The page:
Businesses owners and professors in the area have been affected drastically this past year. Most businesses have changed harshly by either being fully closed due to restrictions, redesigned, or even moving locations. Wanda Haby is no exception. Haby, a SUNY Plattsburgh faculty member and H&H Music Studio business owner, is finding herself busy during these unprecedented times.While teaching at the university, Haby is also running her own business and volunteering at the isolation and quarantine dorms. She helps students get what they need whether it’s bottled water, meals, magazines, and even treats. “I bought a whole bunch of ice cream at Sam’s for them,” Haby said. “Just a few things to make them feel better while being stuck in a little room for however long the CDC tells you.” Both Haby’s teaching and personal life have been affected by COVID-19. She planned on getting married in May of last year and it has been postponed until her fiance can cross the border again from Canada. “Because of his job, we have not seen each other since last Saint Patrick’s Day,” Haby said. COVID has affected Haby’s teaching as well. “I have a strict seating chart,” Baby said. “I make sure they wash their desks, and no congregating.” Professor Haby also discussed that she is referring
her students to services and having appointments to just talk to them personally.Over the past year, students have found themselves grasping for motivation and really struggling mentally from the pandemic, the new way of life, and their home situations. “In the beginning of the semester, parents were concerned with their kids’ living situations and classes,” Haby said.“The university is doing everything they can to keep the students safe.” Haby is now extremely flexible with deadlines for her students. She said if they need more time, dates are moveable. This past year, Professor Haby had even received the award for Exemplary SUNY Faculty Member for Online Teaching. It was the only award given to a Plattsburgh Staff member. Haby also juggles her own local business. H&H Music pre-COVID had over 130 students and music families coming through for lessons. “People were driving for hours just to take lessons here,” she said. Seven teachers were working independently out of the studio. Whether it was drums, voice, piano or strings, H&H Music had it. All schedules were full with Wanda specifically having 62 private students at the same time. The studio helped prepare students for university auditions, state music festivals, America’s Got Talent auditions, etc. Several of the studio’s students were accepted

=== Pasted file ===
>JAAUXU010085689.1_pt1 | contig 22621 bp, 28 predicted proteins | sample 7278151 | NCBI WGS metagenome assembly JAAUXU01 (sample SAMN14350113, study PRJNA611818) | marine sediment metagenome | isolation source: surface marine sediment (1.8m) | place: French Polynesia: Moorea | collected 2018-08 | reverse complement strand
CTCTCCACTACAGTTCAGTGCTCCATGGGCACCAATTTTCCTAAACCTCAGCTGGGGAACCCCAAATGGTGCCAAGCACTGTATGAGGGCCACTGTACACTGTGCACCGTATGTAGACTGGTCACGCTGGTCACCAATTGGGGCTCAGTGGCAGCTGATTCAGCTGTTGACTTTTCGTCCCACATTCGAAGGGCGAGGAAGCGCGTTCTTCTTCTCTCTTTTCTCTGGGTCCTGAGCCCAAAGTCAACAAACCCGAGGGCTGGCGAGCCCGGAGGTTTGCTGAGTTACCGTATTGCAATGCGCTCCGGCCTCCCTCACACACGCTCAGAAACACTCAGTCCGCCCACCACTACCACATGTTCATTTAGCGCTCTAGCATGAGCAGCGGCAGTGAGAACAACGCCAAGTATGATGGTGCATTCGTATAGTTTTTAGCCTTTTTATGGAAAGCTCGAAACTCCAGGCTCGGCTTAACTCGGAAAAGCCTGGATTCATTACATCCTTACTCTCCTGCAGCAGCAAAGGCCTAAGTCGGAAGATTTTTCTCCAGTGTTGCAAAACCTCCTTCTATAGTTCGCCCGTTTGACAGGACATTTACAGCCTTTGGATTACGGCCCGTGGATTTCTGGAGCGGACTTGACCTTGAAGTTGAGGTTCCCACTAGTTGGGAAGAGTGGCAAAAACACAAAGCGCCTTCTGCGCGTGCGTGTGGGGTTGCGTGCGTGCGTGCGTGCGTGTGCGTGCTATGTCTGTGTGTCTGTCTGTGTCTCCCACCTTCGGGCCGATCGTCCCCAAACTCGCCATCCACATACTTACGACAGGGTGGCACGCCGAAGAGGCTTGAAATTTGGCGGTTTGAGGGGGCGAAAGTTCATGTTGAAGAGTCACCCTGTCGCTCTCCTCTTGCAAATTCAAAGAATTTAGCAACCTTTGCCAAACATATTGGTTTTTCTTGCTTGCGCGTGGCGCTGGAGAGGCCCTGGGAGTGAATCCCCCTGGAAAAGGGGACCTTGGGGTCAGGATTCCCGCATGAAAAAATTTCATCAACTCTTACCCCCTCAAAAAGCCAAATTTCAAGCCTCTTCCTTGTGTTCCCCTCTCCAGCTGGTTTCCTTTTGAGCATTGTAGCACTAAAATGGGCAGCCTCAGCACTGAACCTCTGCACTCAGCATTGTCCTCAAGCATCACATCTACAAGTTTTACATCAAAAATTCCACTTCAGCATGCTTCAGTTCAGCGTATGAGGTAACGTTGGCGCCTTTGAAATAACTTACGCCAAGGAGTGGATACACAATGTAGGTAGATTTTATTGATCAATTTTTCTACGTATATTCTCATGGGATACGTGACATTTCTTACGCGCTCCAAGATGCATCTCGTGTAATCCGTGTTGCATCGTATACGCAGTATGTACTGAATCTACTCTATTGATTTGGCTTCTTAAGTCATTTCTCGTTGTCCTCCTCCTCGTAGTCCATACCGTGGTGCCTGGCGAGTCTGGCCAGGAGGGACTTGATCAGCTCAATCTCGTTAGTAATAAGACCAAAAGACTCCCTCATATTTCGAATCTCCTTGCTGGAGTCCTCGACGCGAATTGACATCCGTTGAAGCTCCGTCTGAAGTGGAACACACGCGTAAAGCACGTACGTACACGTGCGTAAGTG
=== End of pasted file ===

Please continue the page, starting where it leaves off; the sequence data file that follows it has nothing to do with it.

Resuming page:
in schools such as Crane School of Music, Berklee College of Music, and even the Juilliard Conservatory. Haby worked with students with disabilities in particular. “For some of them, they have told me that this is one of the only things they look forward to every week,” she said. The studio was doing outstanding until COVID hit, but H&H Music is still closed after months due to entertainment restrictions and distancing guidelines. “We used to do four recitals a year, and students learn how to be professional from these to build self-confidence. This year, that has all been lost.” The studio used to do community service around the area. “It is truly heartbreaking that the service they provided to their students is all gone,” Haby said. In this unprecedented time, local faculty and business owners are taking a large portion of the blow from our new reality. Haby and local business H&H Music are just one instance of lasting effects of this global pandemic. Hundreds of people are still struggling everyday in the area, whether it be a student, business, or professor. Lives have changed for better or worse. With vaccines rolling out every week and students now allowed to get them, the end of COVID could be near.